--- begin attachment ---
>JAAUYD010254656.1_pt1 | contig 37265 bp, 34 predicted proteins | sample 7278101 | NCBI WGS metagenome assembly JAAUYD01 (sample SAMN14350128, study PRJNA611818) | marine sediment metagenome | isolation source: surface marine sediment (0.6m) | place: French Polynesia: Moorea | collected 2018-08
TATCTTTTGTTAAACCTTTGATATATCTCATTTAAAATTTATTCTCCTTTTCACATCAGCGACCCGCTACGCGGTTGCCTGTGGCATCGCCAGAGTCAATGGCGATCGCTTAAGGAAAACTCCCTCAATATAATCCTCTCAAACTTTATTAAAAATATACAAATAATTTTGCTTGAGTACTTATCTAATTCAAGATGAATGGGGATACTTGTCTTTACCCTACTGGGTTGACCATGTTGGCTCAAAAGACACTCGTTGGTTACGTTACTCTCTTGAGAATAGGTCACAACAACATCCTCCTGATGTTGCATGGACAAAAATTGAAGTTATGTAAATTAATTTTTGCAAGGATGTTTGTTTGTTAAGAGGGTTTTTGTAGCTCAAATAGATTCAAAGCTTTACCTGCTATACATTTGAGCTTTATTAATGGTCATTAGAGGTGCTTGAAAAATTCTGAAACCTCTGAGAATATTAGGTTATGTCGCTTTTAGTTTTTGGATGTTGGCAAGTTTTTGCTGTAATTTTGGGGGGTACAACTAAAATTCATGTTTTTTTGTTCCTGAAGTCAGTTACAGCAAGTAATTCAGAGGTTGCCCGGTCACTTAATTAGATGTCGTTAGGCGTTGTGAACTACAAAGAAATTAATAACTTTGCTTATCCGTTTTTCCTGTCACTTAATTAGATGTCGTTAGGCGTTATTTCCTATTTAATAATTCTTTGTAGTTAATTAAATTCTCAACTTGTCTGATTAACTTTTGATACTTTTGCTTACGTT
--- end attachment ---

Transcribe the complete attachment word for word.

>JAAUYD010254656.1_pt1 | contig 37265 bp, 34 predicted proteins | sample 7278101 | NCBI WGS metagenome assembly JAAUYD01 (sample SAMN14350128, study PRJNA611818) | marine sediment metagenome | isolation source: surface marine sediment (0.6m) | place: French Polynesia: Moorea | collected 2018-08
TATCTTTTGTTAAACCTTTGATATATCTCATTTAAAATTTATTCTCCTTTTCACATCAGCGACCCGCTACGCGGTTGCCTGTGGCATCGCCAGAGTCAATGGCGATCGCTTAAGGAAAACTCCCTCAATATAATCCTCTCAAACTTTATTAAAAATATACAAATAATTTTGCTTGAGTACTTATCTAATTCAAGATGAATGGGGATACTTGTCTTTACCCTACTGGGTTGACCATGTTGGCTCAAAAGACACTCGTTGGTTACGTTACTCTCTTGAGAATAGGTCACAACAACATCCTCCTGATGTTGCATGGACAAAAATTGAAGTTATGTAAATTAATTTTTGCAAGGATGTTTGTTTGTTAAGAGGGTTTTTGTAGCTCAAATAGATTCAAAGCTTTACCTGCTATACATTTGAGCTTTATTAATGGTCATTAGAGGTGCTTGAAAAATTCTGAAACCTCTGAGAATATTAGGTTATGTCGCTTTTAGTTTTTGGATGTTGGCAAGTTTTTGCTGTAATTTTGGGGGGTACAACTAAAATTCATGTTTTTTTGTTCCTGAAGTCAGTTACAGCAAGTAATTCAGAGGTTGCCCGGTCACTTAATTAGATGTCGTTAGGCGTTGTGAACTACAAAGAAATTAATAACTTTGCTTATCCGTTTTTCCTGTCACTTAATTAGATGTCGTTAGGCGTTATTTCCTATTTAATAATTCTTTGTAGTTAATTAAATTCTCAACTTGTCTGATTAACTTTTGATACTTTTGCTTACGTT